I've lived through so many reinventions I stopped counting. Some involved moves to a new city, state, and in one case--a new country. One time I decided to change my name to go with it--"Sierra" is not the name I was born with (and not a name I married into). I finally decided one day that something as important as my name should be something I had a say in, so I held a months-long contest and asked my friends to help pick a name "that would make me happy every time I heard it."
I grew up in the Sierras (spending most of time at this place), so when someone added that to the growing list of possible last names for me, I knew I had the winner. (It was actually Bert that submitted the winning entry.)
There's another Kathy Sierra I met online, who's a fabulous fiddle/violin player. It turns out hers is a made-up last name as well... in this case her and her husband picked it as their new "married" last name because their relationship bloomed in the Sierra Madres. OK, that's the end of my romantic stories for 2005.
Anyway, I think the point I'm trying to make is that learning is as crucial to your brain as exercise is to your body. And outside of real brain damage, there's very little reason you can't learn something--regardless of how difficult--no matter when you start. You always have time to become even an expert at new things, if you choose to go that far and put in the time.
And thanks to all the new info about how the brain learns (and encodes to long-term memory), learning new things doesn't have to be as slow or painful as it often has been in the past for most people (especially if you were brought up in the U.S. brain-unfriendly education system). There are a million things you can do to make it easier and quicker to learn new things--and that includes both physical and mental learning.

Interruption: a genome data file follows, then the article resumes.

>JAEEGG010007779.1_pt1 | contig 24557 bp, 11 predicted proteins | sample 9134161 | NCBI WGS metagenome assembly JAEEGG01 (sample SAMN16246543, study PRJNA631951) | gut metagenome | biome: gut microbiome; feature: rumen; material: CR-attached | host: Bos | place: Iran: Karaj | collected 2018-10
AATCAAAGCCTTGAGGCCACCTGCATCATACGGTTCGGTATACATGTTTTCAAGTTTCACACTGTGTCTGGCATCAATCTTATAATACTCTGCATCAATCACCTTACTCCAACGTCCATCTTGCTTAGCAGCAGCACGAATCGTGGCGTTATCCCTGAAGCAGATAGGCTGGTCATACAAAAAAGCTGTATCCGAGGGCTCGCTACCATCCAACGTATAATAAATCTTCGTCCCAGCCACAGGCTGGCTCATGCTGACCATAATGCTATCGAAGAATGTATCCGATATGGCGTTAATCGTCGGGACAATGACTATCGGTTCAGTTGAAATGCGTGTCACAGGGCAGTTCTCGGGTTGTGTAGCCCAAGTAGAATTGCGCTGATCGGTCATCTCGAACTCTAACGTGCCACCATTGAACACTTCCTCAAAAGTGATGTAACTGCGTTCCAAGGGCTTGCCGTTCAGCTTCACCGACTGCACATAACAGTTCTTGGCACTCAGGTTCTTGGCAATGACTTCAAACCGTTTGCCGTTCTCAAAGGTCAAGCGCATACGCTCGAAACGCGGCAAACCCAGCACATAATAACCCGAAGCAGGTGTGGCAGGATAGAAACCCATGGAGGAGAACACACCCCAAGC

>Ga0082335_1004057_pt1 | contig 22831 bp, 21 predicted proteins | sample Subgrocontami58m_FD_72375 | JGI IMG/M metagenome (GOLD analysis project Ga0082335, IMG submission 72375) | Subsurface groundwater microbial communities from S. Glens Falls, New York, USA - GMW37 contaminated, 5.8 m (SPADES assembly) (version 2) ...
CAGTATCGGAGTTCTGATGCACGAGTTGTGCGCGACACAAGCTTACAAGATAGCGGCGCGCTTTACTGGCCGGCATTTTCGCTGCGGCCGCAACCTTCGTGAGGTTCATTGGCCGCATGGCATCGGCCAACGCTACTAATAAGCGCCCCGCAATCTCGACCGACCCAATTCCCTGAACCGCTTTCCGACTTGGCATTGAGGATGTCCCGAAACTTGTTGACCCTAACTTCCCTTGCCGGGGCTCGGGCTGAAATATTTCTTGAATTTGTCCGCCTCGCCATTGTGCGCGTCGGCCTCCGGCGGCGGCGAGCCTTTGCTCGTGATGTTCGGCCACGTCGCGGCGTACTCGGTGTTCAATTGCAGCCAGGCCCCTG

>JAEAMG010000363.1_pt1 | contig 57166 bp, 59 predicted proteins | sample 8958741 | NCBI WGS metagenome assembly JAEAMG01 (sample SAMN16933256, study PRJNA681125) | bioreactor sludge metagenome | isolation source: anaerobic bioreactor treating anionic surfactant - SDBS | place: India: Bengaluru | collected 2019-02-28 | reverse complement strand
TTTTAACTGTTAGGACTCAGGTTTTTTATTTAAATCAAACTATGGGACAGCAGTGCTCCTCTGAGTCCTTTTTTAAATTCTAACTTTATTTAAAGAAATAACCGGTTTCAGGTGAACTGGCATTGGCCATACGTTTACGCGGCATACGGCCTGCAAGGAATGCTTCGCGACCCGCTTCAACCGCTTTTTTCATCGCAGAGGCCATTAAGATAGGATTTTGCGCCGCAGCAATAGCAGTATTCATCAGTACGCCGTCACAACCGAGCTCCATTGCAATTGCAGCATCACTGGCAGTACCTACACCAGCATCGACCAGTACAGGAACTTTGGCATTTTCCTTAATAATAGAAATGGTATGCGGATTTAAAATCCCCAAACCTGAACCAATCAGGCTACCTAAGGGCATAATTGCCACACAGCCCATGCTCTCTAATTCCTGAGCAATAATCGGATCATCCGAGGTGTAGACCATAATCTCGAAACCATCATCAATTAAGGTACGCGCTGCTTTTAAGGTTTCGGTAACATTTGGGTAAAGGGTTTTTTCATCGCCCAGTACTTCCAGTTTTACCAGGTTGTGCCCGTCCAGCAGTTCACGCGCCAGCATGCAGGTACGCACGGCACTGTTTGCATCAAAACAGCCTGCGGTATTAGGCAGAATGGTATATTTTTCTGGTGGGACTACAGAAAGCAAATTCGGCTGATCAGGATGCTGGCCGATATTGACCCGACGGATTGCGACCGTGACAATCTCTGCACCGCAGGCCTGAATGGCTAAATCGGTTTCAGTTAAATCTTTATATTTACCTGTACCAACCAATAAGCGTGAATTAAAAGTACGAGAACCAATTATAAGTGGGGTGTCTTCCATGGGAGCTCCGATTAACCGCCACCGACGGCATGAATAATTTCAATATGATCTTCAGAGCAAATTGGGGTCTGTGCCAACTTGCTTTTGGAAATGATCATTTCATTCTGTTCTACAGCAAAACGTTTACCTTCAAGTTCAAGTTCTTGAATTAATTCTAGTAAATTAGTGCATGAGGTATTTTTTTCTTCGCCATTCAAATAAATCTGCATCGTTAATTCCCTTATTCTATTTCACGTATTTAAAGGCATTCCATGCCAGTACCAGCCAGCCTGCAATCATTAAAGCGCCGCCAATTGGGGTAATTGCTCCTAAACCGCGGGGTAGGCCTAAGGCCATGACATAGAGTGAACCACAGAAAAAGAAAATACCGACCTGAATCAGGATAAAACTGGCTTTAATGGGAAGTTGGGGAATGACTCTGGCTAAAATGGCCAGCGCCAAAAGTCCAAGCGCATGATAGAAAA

(FYI for skiers -- if you want to transition quickly and safely from intermediate to expert, Breakthrough on Skis is a fantastic example of instruction that tells your brain what to do with your body, and gets through to both. I can't say enough about it, although make sure you get the latest version of his book, because it's not only been updated for sidecut skis, it also changed from line drawings to still shots pulled from his DVDs. So the new edition is a lot better for really seeing the subtle shifts you need to make. Yet another demonstration of how important the visuals are... I tried to read this book 15 years ago and without the right pictures, I just wasn't getting it.)
So what hobby--or profession--do YOU wish you'd taken up earlier? (Besides getting in and out of the tech stocks at the right time.) Your brain is hoping you're still up for a lifetime of continuous learning challenges.
Check the December archives for learning tips, and I'll have a lot more to say in the future about ways in which you can speed up your learning.
(I just wanted to hear myself type "archives", now that the blog has been here, like, ten days? In another few weeks I'll start referring to earlier posts as "legacy blogs".)
Posted by Kathy on January 2, 2005 | Permalink
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The disaster in Asia has really affected me in a big way. I did not feel like planning / looking forward to anything for 2005, this blog however is starting to let me re-think my "position", thanks.
Posted by: Johannes de Jong | Jan 2, 2005 10:43:15 PM
For the last couple of years I've been frustrated and confused with my life and career. Being a Gemini I've many interests, AI, Cryptography, Operating Systems etc. I've always been very confused as to which field I should master, due to which I've always been in a state of disarray. Reading your blog I've being able to make up my mind. Things are starting to clear now.
Posted by: sameer borate | Jan 4, 2005 10:39:09 PM
I've spent Fourth of July weekend reading the blog, and have had many WOW moments. Thanks for another I CAN do it moment.
During the dot-com years, it seemed the new tech was coming out so fast only the few could keep up with it all. Us mere mortals stuck with incremental improvements -- and sane housing markets.
In Februrary, I took off three months for the birth of my son. While nursing, I needed someyhing to read -- he was a slow eater. I pulled out my copy of Head First Java, determined to download the JDE and actually get through it this time, Then, um, I read that the JDE is pre-installed on my PowerBook. Ooops. I'm half-way through, with a detour for XML which I'll be discussing at a Perl Mongers meeting this month -- my first presentation. At 37. Because HFJ got me excited about programming and new tech again.
Posted by: SusieJ | Jul 4, 2005 10:15:15 AM